David Beckham is meeting with Qatari investors for his MLS project; Chelsea eyes Antonio Conte as its next manager; Is China coming for Vancouver's Darren Mattocks? Read Grant Wahl's insider notes.
There has been movement recently involving David Beckham’s Miami MLS team. I’m told that Beckham’s reps have been meeting in recent days with Qatar Sports Investments, which owns PSG, and the Qataris are the most likely group to take over majority ownership of the team, which is at least a 35% stake per MLS rules.
Still, this is not a done deal yet, and the Qataris have yet to sign anything. As with all new investment groups, the MLS owners would have to approve the Miami owner with a two-thirds majority.
The MLS owners meet in mid-March, but they could approve it even sooner since they don’t need to be in the same place for that vote.
Here are a couple of more insider notes from around world soccer:
Chelsea eyeing Conte for managerial gig
A source well-connected at Chelsea tells me he thinks the most likely manager for the club next season is Italian national team coach Antonio Conte. Chelsea would have to wait for Conte until after Euro 2016 in a situation similar to Louis van Gaal’s timing for joining Manchester United after the last World Cup. But I’m told Chelsea owner Roman Abramovich is a big fan of Conte and is willing to wait—and that Chelsea officials have already met twice with Conte, including once in Miami.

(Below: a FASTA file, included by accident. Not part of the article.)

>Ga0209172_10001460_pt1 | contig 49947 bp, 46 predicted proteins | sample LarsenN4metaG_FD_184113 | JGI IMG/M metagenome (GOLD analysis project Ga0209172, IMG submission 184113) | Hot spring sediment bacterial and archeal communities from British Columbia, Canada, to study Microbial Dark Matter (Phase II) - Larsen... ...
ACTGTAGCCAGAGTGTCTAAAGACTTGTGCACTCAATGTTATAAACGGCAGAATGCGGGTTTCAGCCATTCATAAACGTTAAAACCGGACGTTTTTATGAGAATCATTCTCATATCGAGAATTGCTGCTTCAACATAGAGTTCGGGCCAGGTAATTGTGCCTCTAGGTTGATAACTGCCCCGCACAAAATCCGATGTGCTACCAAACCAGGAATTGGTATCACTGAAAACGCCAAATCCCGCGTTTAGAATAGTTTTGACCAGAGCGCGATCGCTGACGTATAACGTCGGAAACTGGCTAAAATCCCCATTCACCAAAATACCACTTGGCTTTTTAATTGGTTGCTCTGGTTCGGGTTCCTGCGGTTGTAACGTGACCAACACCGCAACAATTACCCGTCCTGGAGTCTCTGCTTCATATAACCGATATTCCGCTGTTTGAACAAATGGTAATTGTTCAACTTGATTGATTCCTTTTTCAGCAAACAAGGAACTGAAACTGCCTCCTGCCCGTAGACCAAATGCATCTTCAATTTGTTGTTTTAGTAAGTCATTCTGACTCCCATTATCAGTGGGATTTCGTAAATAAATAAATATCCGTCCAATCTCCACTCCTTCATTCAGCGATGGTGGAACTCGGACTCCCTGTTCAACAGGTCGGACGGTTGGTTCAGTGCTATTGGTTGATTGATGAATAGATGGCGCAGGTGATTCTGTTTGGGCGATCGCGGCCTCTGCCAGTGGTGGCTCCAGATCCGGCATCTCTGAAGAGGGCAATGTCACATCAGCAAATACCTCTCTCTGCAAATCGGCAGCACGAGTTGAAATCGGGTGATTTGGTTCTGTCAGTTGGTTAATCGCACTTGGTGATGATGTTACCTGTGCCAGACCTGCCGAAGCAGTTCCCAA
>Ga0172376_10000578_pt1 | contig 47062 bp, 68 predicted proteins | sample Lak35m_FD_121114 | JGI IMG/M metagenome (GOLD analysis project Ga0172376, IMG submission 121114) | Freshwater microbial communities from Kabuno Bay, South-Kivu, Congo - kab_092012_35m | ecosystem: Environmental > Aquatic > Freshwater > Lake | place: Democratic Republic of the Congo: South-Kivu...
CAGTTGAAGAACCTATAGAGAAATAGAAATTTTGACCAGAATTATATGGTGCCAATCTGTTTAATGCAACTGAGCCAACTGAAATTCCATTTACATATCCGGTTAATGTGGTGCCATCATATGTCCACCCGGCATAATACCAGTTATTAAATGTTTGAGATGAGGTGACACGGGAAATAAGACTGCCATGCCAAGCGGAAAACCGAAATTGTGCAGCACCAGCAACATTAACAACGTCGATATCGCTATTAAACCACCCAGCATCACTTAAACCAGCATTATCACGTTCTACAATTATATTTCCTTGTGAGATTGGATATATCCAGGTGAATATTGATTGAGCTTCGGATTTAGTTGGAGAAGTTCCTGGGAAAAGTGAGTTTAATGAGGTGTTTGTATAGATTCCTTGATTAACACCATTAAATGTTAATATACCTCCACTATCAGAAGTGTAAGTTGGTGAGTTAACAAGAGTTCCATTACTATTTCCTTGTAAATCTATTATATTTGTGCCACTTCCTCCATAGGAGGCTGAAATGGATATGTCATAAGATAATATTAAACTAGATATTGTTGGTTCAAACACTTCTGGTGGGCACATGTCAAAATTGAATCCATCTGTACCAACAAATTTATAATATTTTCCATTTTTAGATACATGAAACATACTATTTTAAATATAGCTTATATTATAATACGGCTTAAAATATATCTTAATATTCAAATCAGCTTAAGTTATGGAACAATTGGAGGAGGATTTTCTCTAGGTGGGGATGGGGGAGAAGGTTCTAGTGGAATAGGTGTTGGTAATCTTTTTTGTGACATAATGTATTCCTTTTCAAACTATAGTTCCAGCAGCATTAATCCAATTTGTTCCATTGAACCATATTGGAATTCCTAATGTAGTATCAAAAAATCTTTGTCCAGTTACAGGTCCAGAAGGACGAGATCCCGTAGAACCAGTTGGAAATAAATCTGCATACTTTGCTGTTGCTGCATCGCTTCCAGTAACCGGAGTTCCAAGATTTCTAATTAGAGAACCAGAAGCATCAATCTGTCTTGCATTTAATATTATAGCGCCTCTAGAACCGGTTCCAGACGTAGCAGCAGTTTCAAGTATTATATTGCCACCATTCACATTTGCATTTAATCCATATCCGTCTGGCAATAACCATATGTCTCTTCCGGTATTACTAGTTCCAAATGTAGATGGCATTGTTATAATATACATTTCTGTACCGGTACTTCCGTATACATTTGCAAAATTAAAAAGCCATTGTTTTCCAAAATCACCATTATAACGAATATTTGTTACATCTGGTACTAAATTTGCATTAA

Meanwhile, a source close to José Mourinho tells me it is likely that Mourinho will take over at Manchester United for next season. It’s the only job that Mourinho wants, and as a result United does not feel pressured to make a move right now.
Martins to China; Mattocks next?
The Chinese Super League has made a big splash in the transfer market, and now that influence is extending to MLS. As soon as Thursday, look for an official announcement that Seattle is selling Obafemi Martins to Shanghai Shenhua for a $2 million transfer fee. Martins is flying to Asia on Tuesday in advance of the deal being finalized, and it’s coinciding with the departure from Shanghai of former MLS’er Tim Cahill.
Martins isn’t the only MLS player being targeted by China. So is Vancouver forward Darren Mattocks, though it’s not certain that deal will go through. A source at MLS headquarters said the league isn’t seriously concerned about China as a threat, citing China’s huge transfer fees and saying that they don’t think MLS and China are generally competing for the same players. The Chinese transfer deadline is February 26.